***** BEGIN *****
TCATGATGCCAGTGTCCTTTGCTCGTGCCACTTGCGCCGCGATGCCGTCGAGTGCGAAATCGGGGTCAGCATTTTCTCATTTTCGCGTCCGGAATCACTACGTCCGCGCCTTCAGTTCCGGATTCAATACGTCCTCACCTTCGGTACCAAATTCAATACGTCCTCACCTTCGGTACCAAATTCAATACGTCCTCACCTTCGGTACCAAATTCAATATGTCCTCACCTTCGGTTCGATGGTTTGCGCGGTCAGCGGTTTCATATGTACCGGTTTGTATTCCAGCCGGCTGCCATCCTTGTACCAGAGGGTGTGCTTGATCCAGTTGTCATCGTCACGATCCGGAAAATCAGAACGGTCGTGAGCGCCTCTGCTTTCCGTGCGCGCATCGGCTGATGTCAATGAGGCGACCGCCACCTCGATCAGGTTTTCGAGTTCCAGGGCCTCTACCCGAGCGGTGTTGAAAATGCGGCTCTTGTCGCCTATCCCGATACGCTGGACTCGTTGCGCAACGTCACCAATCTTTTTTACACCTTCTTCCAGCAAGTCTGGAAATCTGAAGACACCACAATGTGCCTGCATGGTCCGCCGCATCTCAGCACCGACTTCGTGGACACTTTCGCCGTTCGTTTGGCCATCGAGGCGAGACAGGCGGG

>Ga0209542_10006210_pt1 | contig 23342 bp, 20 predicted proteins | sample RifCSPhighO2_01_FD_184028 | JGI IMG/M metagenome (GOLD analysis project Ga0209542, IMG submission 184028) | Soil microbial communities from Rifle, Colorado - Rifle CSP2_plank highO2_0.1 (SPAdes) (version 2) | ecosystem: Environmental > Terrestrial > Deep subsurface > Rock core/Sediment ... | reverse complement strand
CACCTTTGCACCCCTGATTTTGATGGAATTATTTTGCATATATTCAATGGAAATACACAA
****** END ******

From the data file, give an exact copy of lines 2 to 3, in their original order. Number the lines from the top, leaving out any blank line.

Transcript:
>Ga0209542_10006210_pt1 | contig 23342 bp, 20 predicted proteins | sample RifCSPhighO2_01_FD_184028 | JGI IMG/M metagenome (GOLD analysis project Ga0209542, IMG submission 184028) | Soil microbial communities from Rifle, Colorado - Rifle CSP2_plank highO2_0.1 (SPAdes) (version 2) | ecosystem: Environmental > Terrestrial > Deep subsurface > Rock core/Sediment ... | reverse complement strand
CACCTTTGCACCCCTGATTTTGATGGAATTATTTTGCATATATTCAATGGAAATACACAA